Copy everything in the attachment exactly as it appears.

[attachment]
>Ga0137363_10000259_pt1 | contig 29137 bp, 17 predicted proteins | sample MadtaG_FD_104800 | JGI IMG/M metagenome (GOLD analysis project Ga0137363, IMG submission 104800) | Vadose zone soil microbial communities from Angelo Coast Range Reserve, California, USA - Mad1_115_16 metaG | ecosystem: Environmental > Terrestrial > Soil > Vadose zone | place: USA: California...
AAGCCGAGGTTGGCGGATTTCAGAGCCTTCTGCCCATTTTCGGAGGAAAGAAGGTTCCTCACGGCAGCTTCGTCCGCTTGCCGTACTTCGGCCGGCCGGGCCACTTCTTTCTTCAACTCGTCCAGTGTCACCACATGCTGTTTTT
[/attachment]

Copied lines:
>Ga0137363_10000259_pt1 | contig 29137 bp, 17 predicted proteins | sample MadtaG_FD_104800 | JGI IMG/M metagenome (GOLD analysis project Ga0137363, IMG submission 104800) | Vadose zone soil microbial communities from Angelo Coast Range Reserve, California, USA - Mad1_115_16 metaG | ecosystem: Environmental > Terrestrial > Soil > Vadose zone | place: USA: California...
AAGCCGAGGTTGGCGGATTTCAGAGCCTTCTGCCCATTTTCGGAGGAAAGAAGGTTCCTCACGGCAGCTTCGTCCGCTTGCCGTACTTCGGCCGGCCGGGCCACTTCTTTCTTCAACTCGTCCAGTGTCACCACATGCTGTTTTT